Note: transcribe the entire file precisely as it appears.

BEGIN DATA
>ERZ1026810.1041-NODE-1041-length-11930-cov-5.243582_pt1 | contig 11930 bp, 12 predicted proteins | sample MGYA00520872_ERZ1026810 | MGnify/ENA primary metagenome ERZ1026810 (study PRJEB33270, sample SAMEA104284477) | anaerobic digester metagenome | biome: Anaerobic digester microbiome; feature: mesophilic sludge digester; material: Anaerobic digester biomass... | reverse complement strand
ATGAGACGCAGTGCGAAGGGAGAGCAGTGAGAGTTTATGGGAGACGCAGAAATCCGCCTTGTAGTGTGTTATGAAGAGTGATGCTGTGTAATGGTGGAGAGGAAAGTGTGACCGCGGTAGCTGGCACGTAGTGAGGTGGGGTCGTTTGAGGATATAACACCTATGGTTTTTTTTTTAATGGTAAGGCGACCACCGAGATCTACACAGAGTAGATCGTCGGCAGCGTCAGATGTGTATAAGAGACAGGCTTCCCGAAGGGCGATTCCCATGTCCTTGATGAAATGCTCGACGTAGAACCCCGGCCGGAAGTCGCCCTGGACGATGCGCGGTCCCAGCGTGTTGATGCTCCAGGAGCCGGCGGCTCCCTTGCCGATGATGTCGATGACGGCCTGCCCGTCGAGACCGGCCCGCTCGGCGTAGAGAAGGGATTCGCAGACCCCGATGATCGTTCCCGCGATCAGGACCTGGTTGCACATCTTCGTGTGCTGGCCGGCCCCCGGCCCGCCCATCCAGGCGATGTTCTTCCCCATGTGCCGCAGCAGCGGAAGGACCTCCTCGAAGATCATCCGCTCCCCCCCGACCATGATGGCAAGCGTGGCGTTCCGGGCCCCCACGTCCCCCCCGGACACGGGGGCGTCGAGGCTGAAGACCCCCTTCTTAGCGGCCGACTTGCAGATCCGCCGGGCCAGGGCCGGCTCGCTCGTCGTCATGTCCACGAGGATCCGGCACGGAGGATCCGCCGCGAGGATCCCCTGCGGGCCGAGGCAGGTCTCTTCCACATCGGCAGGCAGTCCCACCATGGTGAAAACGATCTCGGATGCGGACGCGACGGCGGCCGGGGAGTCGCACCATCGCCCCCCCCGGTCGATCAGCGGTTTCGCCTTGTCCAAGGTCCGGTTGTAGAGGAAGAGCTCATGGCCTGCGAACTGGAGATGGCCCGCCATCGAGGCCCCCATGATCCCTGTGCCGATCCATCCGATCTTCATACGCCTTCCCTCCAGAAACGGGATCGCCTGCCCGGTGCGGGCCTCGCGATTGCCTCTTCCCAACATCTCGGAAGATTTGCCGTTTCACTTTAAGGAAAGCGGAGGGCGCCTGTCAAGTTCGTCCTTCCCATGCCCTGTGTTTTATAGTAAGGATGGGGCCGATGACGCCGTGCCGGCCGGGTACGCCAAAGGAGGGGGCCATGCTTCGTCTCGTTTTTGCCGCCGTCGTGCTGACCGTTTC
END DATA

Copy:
>ERZ1026810.1041-NODE-1041-length-11930-cov-5.243582_pt1 | contig 11930 bp, 12 predicted proteins | sample MGYA00520872_ERZ1026810 | MGnify/ENA primary metagenome ERZ1026810 (study PRJEB33270, sample SAMEA104284477) | anaerobic digester metagenome | biome: Anaerobic digester microbiome; feature: mesophilic sludge digester; material: Anaerobic digester biomass... | reverse complement strand
ATGAGACGCAGTGCGAAGGGAGAGCAGTGAGAGTTTATGGGAGACGCAGAAATCCGCCTTGTAGTGTGTTATGAAGAGTGATGCTGTGTAATGGTGGAGAGGAAAGTGTGACCGCGGTAGCTGGCACGTAGTGAGGTGGGGTCGTTTGAGGATATAACACCTATGGTTTTTTTTTTAATGGTAAGGCGACCACCGAGATCTACACAGAGTAGATCGTCGGCAGCGTCAGATGTGTATAAGAGACAGGCTTCCCGAAGGGCGATTCCCATGTCCTTGATGAAATGCTCGACGTAGAACCCCGGCCGGAAGTCGCCCTGGACGATGCGCGGTCCCAGCGTGTTGATGCTCCAGGAGCCGGCGGCTCCCTTGCCGATGATGTCGATGACGGCCTGCCCGTCGAGACCGGCCCGCTCGGCGTAGAGAAGGGATTCGCAGACCCCGATGATCGTTCCCGCGATCAGGACCTGGTTGCACATCTTCGTGTGCTGGCCGGCCCCCGGCCCGCCCATCCAGGCGATGTTCTTCCCCATGTGCCGCAGCAGCGGAAGGACCTCCTCGAAGATCATCCGCTCCCCCCCGACCATGATGGCAAGCGTGGCGTTCCGGGCCCCCACGTCCCCCCCGGACACGGGGGCGTCGAGGCTGAAGACCCCCTTCTTAGCGGCCGACTTGCAGATCCGCCGGGCCAGGGCCGGCTCGCTCGTCGTCATGTCCACGAGGATCCGGCACGGAGGATCCGCCGCGAGGATCCCCTGCGGGCCGAGGCAGGTCTCTTCCACATCGGCAGGCAGTCCCACCATGGTGAAAACGATCTCGGATGCGGACGCGACGGCGGCCGGGGAGTCGCACCATCGCCCCCCCCGGTCGATCAGCGGTTTCGCCTTGTCCAAGGTCCGGTTGTAGAGGAAGAGCTCATGGCCTGCGAACTGGAGATGGCCCGCCATCGAGGCCCCCATGATCCCTGTGCCGATCCATCCGATCTTCATACGCCTTCCCTCCAGAAACGGGATCGCCTGCCCGGTGCGGGCCTCGCGATTGCCTCTTCCCAACATCTCGGAAGATTTGCCGTTTCACTTTAAGGAAAGCGGAGGGCGCCTGTCAAGTTCGTCCTTCCCATGCCCTGTGTTTTATAGTAAGGATGGGGCCGATGACGCCGTGCCGGCCGGGTACGCCAAAGGAGGGGGCCATGCTTCGTCTCGTTTTTGCCGCCGTCGTGCTGACCGTTTC